Electricity from cocoa waste to power villages without access to the grid: the technology, developed by the University of Nottingham, produces biodiesel that promises to bring light to communities that currently lack (and to strengthen the cocoa economy)He is about to end up run over, his mother saves him
Electricity from cocoa waste to power villages without access to the grid: the technology, developed by the University of Nottingham, produces biodiesel that promises to bring light to communities that currently lack it (and to strengthen the cocoa economy).
Bio Rural Energy Scheme, this is the name of the project, uses the shells of cocoa beans currently underutilized, indeed often real waste, which however, according to this study, could be exploited to generate electricity and bring it right where there is none. .
The mechanism starts from the characterization of four different types of cocoa pods commonly grown in six regions of Ghana for their use as biofuel, then the insertion of the waste shells into a gasification system, which includes a gasifier, a 5kWe diesel generator, a solar dryer and an architecture that produces pellets (biodiesel usually generated from organic matter or biomass), from unit cost of approx 45000 €.
"Ghana is the second largest cocoa producer in the world and every ton of cocoa beans harvested generates 10 tons of pod shells - Jo Darkwa explains, study co-author - In the past, this waste material was underused ”.
“However, feasibility studies indicate that cocoa pod shells could be converted into valuable biofuels, an important energy supply for the rural areas that currently have only 15 percent of electrical coverage. If successful, this new bioenergy infrastructure would support the Ghanaian government's goal of universal access to electricity by 2030 ”.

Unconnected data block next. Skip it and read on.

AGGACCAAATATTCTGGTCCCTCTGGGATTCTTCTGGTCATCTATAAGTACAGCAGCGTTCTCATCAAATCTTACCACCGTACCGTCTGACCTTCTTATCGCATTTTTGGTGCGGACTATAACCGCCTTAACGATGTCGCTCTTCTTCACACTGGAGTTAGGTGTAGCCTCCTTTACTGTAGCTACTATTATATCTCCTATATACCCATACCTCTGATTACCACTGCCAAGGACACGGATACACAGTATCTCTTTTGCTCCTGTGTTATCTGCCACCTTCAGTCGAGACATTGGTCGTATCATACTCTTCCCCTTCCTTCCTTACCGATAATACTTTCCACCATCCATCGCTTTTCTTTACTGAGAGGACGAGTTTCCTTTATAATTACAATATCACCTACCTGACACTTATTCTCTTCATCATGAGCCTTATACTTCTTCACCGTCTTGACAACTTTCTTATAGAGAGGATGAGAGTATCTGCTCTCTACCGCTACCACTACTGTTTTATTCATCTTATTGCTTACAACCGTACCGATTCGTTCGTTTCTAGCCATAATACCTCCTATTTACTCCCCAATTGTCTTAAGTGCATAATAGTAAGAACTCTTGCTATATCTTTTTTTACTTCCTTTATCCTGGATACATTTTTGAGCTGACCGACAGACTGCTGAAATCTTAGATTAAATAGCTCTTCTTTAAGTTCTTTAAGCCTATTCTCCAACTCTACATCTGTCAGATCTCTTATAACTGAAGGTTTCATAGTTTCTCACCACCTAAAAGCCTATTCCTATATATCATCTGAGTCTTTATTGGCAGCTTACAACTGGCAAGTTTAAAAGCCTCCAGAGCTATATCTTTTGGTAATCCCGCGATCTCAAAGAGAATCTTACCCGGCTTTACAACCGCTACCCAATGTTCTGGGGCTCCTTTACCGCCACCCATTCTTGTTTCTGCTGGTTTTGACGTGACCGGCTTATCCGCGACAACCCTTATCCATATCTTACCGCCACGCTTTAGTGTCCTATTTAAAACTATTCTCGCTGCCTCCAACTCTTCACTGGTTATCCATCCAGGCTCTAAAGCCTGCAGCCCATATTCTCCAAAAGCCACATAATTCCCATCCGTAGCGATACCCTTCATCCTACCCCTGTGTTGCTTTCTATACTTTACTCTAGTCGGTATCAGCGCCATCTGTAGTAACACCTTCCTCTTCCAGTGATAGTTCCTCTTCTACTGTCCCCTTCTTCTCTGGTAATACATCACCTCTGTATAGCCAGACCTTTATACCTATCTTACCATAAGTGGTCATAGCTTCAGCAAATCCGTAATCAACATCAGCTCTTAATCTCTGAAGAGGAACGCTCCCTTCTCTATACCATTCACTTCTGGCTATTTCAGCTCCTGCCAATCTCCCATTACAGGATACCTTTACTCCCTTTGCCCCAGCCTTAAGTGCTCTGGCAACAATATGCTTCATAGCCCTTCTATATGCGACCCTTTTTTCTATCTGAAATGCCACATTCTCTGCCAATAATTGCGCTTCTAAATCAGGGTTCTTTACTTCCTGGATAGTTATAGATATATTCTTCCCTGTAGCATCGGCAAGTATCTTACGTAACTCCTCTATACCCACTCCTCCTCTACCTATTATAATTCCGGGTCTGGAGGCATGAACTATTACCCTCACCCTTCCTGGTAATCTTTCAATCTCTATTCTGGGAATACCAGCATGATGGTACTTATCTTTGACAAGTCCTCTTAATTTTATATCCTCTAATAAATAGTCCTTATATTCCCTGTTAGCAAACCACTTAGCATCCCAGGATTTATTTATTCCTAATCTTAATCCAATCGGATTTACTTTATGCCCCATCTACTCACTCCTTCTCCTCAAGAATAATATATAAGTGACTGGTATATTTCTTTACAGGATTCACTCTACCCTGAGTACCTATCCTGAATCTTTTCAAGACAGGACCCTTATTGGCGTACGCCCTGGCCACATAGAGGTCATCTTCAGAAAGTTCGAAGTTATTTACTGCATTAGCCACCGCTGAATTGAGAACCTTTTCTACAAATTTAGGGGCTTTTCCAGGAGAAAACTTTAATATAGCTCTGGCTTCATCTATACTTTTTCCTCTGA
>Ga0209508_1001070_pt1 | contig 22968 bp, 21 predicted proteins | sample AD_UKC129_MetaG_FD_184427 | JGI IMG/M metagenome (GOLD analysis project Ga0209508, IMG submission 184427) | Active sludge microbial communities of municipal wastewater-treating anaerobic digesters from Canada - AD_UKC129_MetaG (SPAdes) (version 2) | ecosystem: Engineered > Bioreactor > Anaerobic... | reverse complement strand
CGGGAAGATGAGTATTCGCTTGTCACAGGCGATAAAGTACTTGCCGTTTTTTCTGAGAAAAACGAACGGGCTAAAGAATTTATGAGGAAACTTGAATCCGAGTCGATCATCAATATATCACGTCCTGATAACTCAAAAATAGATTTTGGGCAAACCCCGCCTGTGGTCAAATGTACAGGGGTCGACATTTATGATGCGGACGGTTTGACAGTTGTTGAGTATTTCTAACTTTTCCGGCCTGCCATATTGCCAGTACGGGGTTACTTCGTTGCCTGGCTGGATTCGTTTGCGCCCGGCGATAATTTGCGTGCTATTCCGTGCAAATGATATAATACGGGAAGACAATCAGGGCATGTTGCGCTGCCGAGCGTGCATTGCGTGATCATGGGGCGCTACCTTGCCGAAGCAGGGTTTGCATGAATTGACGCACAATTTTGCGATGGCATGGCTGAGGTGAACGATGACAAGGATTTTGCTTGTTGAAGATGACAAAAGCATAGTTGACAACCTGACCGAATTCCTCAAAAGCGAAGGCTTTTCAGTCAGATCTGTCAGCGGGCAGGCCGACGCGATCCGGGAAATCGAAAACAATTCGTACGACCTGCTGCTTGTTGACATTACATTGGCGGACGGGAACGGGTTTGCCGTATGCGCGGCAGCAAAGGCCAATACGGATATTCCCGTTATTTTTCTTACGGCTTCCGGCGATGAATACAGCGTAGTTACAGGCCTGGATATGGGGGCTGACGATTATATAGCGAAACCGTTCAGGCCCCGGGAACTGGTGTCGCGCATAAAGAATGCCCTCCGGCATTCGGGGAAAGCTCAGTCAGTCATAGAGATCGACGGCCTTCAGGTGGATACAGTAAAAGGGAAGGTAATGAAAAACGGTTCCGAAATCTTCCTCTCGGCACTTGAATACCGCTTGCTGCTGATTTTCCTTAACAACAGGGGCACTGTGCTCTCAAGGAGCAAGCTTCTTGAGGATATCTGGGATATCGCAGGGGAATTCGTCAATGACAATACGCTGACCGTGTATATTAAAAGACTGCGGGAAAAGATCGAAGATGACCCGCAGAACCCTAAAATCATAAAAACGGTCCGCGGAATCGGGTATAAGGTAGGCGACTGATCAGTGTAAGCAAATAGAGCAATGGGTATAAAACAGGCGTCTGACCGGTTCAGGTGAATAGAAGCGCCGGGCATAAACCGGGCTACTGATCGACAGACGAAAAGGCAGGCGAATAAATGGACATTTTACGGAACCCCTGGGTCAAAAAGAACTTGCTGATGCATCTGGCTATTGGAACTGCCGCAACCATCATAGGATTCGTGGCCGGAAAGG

The project is supported by the British government and appears to be a laudable initiative aimed at recycling. But the cocoa industry is generally not famous for its sustainability, neither environmental nor social, often generating deforestation and exploitation of child labor.
The cocoa used by multinationals such as Mars, Mondelez and Nestlé is in fact putting the rainforest of the Ivory Coast at serious risk, as is emerged from an investigation by 'The Guardian'. I am also sadly noti (and often forgotten) the child slaves who are used to bring chocolate to our tables.
However, the development of guidelines for large-scale bioenergy generation and theirs is also foreseen in the researchers' program integration into rural communities, as well as surveys on the perceptions of who would benefit from the project, the development of cooperative communities and governance structures for cocoa-producing regions.
And in general, according to the researchers' estimates, the initiative would also lead many local jobs generated by the collection and transport, treatment, storage and processing of this potentially profitable by-product, promising to become a model of community energy cooperation that aims to reduce poverty.
Furthermore, the population of Ghana, now 30 million, is growing rapidly and around 80% of households in the country use wood as the main source of fuel for cooking and heating water, creating severe pressure on the forests. If used wisely, this technology should therefore reduce the use of virgin wood, bringing electricity from waste materials and thus helping to mitigate the climate changes.
We therefore hope that the Bio Rural Energy Scheme will not be used as a lever to increase production, exploiting the work and deforesting other hectares of our precious forests.
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Roberta de carolis